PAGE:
The Nature of Oneness

Oneness. The idea of Oneness is central to the Buddhadharma. In Buddhist practice, what is Oneness? Usually, in America, we speak of oneness as an ideal, a goal. Unity or harmony among all people is oneness. Equality regardless of race, nationality or gender is oneness. Compassion for those in need is oneness. Buddhist Oneness goes beyond these ideals. Buddhist Oneness is not a goal. It is the reality of life.

One of the best explanations of Oneness occurred at a Buddhist convention I attended. During the question and answer period after a seminar someone asked, “What is Oneness?” A panel member replied in a simple, understandable manner.

Holding up a sheet of paper he asked, “Do you see a cloud in this paper?” No one responded. Again he asked, “Do you see a cloud in this paper?” “You must see a cloud in this paper,” he continued, “because without a cloud there is no rain. Without rain there is no tree. Without a tree there is no paper.” He then asked, “Do you see a steel mill?” “You must see a steel mill because without the mill there is no steel. Without steel there is no ax or saw to cut the tree. No tree cut down, no paper.” The audience was beginning to understand his point. Chuckling he asked, “Do you see Wheaties?” “Loggers work hard and need a good breakfast. No loggers, no cut trees, no paper.” What was the point he made? First, nothing exists independent of outside conditions. Second, no single component is more important than another. These two points, along with the idea of impermanence, are the basis of Buddhism.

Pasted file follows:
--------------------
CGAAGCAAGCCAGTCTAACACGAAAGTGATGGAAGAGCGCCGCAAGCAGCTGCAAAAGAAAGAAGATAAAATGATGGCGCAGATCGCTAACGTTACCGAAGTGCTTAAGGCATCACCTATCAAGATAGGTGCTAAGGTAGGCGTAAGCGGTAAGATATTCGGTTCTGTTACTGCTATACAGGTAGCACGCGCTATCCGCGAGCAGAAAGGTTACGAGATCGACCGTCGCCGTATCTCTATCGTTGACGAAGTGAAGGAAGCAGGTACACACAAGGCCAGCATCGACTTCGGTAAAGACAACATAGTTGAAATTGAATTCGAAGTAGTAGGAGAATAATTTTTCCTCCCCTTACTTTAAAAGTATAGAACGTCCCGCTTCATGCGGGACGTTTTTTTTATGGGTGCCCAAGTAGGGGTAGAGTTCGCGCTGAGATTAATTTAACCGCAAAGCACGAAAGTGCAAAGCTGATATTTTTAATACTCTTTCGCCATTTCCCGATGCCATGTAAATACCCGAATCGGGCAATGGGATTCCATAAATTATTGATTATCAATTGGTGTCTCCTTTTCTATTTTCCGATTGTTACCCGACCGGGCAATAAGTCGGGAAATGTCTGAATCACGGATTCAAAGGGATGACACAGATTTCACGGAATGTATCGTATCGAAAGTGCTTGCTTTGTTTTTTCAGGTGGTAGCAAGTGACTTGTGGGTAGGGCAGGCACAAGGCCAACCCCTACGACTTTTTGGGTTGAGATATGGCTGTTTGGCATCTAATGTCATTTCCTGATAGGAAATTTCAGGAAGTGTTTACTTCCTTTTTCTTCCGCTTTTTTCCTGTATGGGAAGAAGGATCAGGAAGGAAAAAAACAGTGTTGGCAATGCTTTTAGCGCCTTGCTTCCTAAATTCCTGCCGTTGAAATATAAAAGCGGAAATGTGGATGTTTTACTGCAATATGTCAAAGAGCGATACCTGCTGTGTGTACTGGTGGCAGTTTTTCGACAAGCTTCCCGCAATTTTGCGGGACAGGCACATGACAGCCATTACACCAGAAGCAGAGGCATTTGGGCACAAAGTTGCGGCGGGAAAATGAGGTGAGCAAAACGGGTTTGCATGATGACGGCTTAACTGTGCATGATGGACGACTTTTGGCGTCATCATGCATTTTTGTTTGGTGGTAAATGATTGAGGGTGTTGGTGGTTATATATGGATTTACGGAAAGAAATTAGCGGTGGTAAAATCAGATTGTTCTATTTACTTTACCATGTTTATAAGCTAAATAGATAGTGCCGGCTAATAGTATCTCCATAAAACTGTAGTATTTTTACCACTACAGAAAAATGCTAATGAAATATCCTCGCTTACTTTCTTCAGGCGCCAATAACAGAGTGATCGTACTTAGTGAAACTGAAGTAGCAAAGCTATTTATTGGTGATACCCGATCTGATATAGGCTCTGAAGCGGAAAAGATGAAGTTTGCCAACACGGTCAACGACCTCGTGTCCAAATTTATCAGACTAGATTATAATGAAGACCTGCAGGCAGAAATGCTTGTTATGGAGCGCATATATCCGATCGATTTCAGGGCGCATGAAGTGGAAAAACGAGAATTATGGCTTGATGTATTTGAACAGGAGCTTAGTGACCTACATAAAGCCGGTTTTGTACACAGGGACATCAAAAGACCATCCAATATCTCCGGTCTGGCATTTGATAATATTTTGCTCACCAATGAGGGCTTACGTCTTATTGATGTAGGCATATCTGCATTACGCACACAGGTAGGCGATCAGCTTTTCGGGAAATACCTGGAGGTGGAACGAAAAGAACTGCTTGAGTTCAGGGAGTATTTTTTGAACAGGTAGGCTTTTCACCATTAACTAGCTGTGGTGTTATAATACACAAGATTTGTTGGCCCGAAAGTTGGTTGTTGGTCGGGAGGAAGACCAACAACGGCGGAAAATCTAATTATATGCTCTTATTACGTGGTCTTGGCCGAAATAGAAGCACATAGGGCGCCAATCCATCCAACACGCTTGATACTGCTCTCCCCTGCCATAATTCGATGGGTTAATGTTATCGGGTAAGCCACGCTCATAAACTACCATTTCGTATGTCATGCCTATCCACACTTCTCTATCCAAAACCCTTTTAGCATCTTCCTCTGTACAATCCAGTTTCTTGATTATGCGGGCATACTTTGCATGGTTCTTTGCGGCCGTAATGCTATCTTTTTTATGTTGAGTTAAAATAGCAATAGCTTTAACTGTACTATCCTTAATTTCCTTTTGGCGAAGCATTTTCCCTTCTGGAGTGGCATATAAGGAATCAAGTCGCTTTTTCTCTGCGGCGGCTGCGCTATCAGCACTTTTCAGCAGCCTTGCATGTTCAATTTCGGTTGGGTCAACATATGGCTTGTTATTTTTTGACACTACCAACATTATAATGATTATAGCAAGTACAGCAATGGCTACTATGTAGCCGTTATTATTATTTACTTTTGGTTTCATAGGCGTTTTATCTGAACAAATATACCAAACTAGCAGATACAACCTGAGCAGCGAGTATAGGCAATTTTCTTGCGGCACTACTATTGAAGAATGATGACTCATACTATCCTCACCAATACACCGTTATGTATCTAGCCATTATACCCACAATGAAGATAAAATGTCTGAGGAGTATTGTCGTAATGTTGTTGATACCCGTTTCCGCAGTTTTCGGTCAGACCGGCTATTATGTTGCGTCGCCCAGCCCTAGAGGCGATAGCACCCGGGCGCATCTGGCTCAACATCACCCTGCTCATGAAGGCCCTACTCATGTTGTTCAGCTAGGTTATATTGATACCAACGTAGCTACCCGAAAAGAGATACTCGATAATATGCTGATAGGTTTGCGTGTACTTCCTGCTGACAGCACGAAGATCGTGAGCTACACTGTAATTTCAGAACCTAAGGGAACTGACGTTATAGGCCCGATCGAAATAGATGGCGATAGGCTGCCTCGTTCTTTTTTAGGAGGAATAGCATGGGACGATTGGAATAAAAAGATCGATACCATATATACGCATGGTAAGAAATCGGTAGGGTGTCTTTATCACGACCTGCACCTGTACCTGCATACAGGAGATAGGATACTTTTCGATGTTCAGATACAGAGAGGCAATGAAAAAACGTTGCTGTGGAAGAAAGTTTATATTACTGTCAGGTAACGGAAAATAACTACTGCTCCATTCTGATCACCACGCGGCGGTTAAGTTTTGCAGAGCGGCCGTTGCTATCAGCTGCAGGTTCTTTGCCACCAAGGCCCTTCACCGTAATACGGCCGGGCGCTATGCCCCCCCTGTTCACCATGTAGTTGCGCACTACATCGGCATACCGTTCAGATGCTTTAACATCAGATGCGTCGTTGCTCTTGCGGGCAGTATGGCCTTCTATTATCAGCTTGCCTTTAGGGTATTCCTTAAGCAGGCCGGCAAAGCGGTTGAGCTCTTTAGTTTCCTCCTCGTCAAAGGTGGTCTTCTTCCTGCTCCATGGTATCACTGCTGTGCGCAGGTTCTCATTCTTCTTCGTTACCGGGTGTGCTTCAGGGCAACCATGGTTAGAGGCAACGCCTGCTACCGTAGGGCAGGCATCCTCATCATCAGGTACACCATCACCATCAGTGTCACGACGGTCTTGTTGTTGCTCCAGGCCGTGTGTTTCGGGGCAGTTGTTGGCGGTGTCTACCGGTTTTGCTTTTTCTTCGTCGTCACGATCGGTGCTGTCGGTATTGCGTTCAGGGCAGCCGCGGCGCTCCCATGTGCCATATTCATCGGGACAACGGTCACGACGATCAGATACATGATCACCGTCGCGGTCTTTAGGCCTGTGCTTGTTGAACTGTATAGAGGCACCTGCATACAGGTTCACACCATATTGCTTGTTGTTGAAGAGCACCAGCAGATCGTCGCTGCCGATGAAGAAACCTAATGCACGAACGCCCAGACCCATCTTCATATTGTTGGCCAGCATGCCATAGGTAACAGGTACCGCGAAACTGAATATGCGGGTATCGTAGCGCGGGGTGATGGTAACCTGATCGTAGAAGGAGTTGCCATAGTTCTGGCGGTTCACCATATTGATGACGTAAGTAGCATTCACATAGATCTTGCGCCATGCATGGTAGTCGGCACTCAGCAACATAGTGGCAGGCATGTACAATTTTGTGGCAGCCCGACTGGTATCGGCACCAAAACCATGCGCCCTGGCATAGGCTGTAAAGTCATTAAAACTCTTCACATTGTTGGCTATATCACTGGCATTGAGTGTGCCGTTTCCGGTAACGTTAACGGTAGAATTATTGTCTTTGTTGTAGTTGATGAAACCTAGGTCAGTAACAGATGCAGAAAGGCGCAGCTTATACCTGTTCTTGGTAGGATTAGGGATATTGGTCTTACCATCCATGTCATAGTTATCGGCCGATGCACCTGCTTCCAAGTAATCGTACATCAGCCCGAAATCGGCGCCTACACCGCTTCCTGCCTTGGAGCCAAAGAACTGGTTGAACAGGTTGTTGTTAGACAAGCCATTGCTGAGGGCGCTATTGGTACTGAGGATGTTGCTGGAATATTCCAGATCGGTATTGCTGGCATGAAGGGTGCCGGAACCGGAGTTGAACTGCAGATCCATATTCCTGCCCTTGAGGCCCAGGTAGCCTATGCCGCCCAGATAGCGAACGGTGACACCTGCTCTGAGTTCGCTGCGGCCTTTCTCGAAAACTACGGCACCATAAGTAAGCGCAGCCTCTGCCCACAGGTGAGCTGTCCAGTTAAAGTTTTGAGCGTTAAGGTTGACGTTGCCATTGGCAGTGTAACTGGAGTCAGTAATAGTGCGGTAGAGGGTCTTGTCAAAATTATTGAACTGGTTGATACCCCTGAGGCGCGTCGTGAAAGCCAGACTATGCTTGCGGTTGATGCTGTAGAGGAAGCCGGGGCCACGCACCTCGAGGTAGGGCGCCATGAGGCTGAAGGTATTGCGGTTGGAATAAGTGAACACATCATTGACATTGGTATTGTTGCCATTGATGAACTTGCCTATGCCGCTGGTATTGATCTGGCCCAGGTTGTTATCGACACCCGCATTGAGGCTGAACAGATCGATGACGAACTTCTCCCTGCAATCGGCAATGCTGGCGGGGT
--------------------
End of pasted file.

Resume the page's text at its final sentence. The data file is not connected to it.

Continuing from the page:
The legend of the birth of Gautama Buddha says that he took seven steps and cried, “Above the heavens and below the heavens I alone am most noble.” This is “The birth cry of the Buddha.” It is not a statement of superiority. Rather, it is the recognition that all people are unique. We all have a nobility that is not determined by others. Our nobility is ours by birth. It cannot be taken away from us. If all are unique then none are superior or inferior. This individual uniqueness is Oneness.

Respect for all living things is an expression of Oneness. Many Buddhists feel the taking of life is contrary to the teachings and choose to be vegetarians. Those who are not vegetarians respect the life taken to provide them with food. Mindfulness, the realization of the effect of our actions and appreciation of the present moment, is Oneness.

In his book Everyday Suchness Rev. Gyomay Kubose ends his discussion of Oneness with the following, “We have to see and understand things as they are. Each and all are unique and independent and, at the same time, all are interrelated and interdependent. We are all one.”

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